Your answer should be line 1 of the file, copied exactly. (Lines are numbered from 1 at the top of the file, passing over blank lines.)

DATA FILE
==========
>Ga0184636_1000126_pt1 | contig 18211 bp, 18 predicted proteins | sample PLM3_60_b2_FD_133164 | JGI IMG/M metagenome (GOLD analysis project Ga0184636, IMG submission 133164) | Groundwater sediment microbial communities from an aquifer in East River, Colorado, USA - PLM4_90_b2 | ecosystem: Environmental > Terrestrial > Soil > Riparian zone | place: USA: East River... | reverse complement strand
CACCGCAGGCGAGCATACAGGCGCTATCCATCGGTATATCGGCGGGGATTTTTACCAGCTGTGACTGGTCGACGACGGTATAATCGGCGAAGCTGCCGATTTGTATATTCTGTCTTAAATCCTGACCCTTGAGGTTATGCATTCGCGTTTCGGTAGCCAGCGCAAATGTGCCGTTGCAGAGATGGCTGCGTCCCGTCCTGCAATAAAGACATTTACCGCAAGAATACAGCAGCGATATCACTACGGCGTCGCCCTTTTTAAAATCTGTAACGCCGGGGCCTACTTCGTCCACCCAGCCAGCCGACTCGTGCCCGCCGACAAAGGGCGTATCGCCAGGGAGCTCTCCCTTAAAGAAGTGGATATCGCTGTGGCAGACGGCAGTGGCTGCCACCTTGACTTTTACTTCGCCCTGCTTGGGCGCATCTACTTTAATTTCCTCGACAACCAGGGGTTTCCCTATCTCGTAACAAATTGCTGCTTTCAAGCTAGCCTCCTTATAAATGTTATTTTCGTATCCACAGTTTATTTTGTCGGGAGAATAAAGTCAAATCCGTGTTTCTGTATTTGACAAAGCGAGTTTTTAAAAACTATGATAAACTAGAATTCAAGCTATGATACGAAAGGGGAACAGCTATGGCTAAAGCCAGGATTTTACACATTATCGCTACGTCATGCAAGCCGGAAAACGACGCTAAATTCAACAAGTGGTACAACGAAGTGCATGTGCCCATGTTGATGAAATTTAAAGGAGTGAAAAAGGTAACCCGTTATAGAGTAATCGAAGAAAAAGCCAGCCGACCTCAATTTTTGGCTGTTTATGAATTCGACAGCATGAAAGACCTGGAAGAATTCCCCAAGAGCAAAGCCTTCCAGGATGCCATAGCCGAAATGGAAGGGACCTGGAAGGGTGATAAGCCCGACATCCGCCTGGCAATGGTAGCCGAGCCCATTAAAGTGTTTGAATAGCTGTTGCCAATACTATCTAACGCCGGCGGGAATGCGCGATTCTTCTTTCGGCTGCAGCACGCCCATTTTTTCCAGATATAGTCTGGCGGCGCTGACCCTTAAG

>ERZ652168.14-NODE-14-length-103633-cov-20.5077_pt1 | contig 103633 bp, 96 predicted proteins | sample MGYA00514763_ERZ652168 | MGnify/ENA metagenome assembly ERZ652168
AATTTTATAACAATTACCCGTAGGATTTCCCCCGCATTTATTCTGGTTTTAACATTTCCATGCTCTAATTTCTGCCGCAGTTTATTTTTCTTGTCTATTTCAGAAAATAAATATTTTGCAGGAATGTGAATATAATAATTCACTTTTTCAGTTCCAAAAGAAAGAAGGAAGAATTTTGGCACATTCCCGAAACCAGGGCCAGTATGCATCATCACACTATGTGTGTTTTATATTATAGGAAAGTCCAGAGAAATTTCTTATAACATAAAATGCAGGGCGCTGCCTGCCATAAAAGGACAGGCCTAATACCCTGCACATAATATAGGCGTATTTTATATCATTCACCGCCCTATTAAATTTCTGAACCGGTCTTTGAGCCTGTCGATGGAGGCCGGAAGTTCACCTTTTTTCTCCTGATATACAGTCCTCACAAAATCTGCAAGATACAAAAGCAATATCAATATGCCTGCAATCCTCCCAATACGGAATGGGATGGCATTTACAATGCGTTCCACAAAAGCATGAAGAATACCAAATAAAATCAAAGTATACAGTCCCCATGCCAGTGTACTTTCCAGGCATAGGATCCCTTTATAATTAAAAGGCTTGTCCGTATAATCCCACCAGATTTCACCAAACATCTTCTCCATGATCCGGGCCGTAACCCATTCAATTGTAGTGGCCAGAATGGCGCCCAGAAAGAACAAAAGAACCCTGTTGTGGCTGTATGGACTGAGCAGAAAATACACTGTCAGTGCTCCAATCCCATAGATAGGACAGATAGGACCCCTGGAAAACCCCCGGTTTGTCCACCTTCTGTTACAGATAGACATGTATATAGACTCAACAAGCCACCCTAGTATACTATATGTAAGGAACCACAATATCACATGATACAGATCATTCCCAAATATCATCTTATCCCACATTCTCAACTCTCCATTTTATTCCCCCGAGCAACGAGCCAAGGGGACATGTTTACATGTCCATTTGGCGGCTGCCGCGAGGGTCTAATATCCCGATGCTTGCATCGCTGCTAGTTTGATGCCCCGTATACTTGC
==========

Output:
>Ga0184636_1000126_pt1 | contig 18211 bp, 18 predicted proteins | sample PLM3_60_b2_FD_133164 | JGI IMG/M metagenome (GOLD analysis project Ga0184636, IMG submission 133164) | Groundwater sediment microbial communities from an aquifer in East River, Colorado, USA - PLM4_90_b2 | ecosystem: Environmental > Terrestrial > Soil > Riparian zone | place: USA: East River... | reverse complement strand